When Operation Save America came to Jackson Hole, Wyoming in 2011, they were greeted with outrage, anger, and threats of arrest. The anti-choice group’s decision to haunt the town square during Elk Fest, a local Boy Scout festival and the biggest event of the year for the city, turned into a whirl-wind of publicity for the organization, which was first forced off the square because of their graphic posters and photos, then later won a lawsuit claiming their first amendment rights were denied.
Returning to Jackson Hole, a liberal, wealthy area of the state that houses the only open abortion provider in Wyoming, Operation Save America’s “States of Refuge” tour believe they could once more draw the attention and media that they received in 2012. But they were wrong.
Jackson Hole United, a group of both pro-choice and anti-choice residents determined to ensure that this year’s interaction between Operation Save America and the citizens of Jackson Hole remained peaceful and calm, organized to act as Human Detours, setting themselves up around town with signs informing motorists and pedestrians when they were about to come upon the group and their gory photos and offer alternative routes to avoid them.
The plan was a success. On Wednesday, only three citations were given out — one for reckless driving and two others for destruction of property. By Thursday, Jackson Hole United received permission from the city council to put their own banners and lawn signs up around town urging “civility, compassion, and love.”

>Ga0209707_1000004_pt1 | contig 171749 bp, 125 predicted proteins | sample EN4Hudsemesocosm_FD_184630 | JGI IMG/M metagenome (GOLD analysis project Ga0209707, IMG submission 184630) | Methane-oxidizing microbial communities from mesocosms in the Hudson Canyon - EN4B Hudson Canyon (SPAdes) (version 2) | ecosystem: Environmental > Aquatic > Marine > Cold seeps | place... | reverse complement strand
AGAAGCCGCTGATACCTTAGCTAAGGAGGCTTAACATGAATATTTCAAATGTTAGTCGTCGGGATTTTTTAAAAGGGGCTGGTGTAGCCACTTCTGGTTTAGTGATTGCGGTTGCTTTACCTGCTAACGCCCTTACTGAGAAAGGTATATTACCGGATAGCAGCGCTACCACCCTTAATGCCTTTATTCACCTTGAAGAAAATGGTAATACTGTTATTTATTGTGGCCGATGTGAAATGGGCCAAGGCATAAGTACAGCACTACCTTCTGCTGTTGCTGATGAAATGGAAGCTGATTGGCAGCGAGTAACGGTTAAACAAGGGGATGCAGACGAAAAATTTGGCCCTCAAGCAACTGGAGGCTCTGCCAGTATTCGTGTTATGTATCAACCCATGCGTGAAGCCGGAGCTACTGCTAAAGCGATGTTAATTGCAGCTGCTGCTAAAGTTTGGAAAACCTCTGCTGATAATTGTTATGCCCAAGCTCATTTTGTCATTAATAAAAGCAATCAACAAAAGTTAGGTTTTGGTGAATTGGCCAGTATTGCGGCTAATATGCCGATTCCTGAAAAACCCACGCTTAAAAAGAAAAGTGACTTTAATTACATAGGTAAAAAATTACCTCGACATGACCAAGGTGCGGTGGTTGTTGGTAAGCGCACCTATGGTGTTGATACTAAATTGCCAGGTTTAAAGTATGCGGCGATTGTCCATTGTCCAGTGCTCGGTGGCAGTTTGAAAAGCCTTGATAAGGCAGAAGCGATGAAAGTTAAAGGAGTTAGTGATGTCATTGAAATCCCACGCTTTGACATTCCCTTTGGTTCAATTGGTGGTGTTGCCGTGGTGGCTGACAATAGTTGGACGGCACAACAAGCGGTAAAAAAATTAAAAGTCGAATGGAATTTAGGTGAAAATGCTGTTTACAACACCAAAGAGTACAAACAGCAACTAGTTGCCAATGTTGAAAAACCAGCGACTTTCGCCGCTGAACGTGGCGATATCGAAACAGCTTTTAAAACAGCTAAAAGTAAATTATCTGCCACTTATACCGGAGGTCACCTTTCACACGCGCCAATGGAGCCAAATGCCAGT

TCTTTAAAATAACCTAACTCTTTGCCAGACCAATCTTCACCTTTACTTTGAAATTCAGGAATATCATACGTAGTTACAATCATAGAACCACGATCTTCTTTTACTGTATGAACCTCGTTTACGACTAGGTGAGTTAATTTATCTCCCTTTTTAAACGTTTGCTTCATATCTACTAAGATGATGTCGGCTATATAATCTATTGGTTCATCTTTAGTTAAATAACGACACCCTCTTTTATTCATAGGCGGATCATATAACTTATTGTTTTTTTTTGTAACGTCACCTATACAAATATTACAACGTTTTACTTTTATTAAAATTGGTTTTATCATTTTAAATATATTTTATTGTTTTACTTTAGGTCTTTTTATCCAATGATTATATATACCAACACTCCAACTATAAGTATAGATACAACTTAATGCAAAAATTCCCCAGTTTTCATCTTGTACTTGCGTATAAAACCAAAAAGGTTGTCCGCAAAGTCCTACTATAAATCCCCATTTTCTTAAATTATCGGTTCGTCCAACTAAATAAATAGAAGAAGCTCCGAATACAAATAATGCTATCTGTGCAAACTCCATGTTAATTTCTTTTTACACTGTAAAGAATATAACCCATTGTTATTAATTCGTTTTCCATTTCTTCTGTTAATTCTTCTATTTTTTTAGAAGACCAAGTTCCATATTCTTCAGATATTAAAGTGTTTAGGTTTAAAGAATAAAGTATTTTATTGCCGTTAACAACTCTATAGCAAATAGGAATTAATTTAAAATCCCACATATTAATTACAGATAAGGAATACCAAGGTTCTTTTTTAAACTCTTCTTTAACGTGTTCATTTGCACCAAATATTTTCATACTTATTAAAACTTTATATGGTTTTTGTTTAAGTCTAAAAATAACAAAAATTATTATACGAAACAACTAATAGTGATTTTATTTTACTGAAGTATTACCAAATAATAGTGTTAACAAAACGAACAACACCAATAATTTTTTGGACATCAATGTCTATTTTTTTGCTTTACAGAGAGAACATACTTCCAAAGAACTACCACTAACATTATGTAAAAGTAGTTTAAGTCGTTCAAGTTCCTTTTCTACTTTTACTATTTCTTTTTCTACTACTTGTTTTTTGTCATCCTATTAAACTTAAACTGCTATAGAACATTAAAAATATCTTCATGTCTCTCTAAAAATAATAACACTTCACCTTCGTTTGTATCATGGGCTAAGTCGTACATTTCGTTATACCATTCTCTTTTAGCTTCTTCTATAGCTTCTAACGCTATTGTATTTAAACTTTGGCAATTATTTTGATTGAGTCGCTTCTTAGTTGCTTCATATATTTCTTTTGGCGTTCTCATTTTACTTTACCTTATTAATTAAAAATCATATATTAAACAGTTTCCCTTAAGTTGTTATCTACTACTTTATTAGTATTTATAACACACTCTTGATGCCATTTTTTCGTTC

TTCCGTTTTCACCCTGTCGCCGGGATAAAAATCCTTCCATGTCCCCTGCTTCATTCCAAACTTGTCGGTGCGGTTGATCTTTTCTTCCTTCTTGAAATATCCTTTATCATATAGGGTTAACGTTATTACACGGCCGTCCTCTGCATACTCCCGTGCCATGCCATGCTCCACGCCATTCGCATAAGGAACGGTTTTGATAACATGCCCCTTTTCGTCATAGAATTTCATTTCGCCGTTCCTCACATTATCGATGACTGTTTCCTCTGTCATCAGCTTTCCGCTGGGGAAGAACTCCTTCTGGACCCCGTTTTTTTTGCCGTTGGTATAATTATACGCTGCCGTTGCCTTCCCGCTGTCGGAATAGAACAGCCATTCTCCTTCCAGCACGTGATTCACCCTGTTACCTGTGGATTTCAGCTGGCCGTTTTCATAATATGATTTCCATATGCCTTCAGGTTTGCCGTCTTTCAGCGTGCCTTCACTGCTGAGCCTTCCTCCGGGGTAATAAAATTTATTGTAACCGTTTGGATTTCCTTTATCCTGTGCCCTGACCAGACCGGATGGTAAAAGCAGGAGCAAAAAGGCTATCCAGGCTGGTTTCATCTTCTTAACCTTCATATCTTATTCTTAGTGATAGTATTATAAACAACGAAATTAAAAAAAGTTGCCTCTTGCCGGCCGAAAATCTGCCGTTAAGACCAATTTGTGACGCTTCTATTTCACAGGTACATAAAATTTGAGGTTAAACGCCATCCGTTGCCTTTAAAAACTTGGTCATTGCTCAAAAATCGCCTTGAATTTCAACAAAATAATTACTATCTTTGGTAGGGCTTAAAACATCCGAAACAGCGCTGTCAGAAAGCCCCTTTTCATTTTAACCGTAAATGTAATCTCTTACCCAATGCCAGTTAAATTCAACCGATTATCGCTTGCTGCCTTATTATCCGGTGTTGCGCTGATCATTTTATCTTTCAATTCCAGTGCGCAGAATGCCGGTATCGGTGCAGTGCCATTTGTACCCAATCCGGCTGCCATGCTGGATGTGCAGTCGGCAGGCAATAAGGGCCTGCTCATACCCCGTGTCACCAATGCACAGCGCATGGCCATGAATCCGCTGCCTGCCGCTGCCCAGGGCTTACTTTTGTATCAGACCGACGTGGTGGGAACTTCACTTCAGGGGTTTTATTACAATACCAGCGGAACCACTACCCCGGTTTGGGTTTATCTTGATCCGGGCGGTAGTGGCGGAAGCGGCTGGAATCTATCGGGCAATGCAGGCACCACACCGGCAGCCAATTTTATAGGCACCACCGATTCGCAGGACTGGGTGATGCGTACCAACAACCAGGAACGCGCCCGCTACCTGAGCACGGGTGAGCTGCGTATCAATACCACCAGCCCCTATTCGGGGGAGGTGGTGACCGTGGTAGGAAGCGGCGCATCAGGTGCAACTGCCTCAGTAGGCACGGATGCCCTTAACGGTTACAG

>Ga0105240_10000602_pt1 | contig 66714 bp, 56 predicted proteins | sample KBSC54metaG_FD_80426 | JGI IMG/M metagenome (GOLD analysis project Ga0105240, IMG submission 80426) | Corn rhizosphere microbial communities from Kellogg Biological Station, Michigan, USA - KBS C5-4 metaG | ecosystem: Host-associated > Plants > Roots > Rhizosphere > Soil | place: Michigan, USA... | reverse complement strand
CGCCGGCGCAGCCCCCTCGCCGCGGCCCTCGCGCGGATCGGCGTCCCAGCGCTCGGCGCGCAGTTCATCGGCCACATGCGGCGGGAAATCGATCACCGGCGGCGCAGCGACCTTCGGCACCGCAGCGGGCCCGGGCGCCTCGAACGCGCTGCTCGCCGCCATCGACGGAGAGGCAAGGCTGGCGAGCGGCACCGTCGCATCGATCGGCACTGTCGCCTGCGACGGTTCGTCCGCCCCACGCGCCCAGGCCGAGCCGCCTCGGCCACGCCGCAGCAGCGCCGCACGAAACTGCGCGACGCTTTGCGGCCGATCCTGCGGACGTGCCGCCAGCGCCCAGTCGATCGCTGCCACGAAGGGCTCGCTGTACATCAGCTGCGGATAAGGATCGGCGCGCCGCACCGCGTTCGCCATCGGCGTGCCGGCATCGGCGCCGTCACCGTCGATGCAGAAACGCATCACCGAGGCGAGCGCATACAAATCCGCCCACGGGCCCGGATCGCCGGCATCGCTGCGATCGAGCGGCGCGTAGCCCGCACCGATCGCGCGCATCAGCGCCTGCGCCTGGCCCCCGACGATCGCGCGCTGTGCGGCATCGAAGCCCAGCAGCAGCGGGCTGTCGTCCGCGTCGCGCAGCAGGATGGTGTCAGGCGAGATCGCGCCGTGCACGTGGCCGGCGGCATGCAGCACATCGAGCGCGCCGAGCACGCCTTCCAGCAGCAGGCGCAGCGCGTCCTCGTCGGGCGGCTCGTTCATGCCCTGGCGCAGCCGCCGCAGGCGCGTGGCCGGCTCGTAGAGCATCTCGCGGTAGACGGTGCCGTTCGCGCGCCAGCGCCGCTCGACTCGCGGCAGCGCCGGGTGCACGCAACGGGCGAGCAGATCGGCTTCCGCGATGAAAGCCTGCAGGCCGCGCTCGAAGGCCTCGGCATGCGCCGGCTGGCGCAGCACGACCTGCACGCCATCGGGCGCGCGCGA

And in the biggest success, Operation Save America announced it would pull their banners and posters from the square on the day of Elk Fest, allowing the fundraising event to go on without incident, although they did pass materials out to those who attended. They replaced their banners the following day to finish off their protest.
Still, the town didn’t remain completely unscathed by the days of protest. Businesses around town square, where banners were displayed and often protesters spoke via megaphone announced a slump in sales that owners attributed to the anti-choice activists.
But the weekend was a definite success, especially for Jackson Hole United’s mission to keep the town true to its own sense of community, and encouraging civility, compassion, and love. As Jackson Hole United founder Mary Cobb Erickson told the group in their facebook page, ”It really isn’t about changing their [Operation Save America's] hearts, this has been about changing ours.”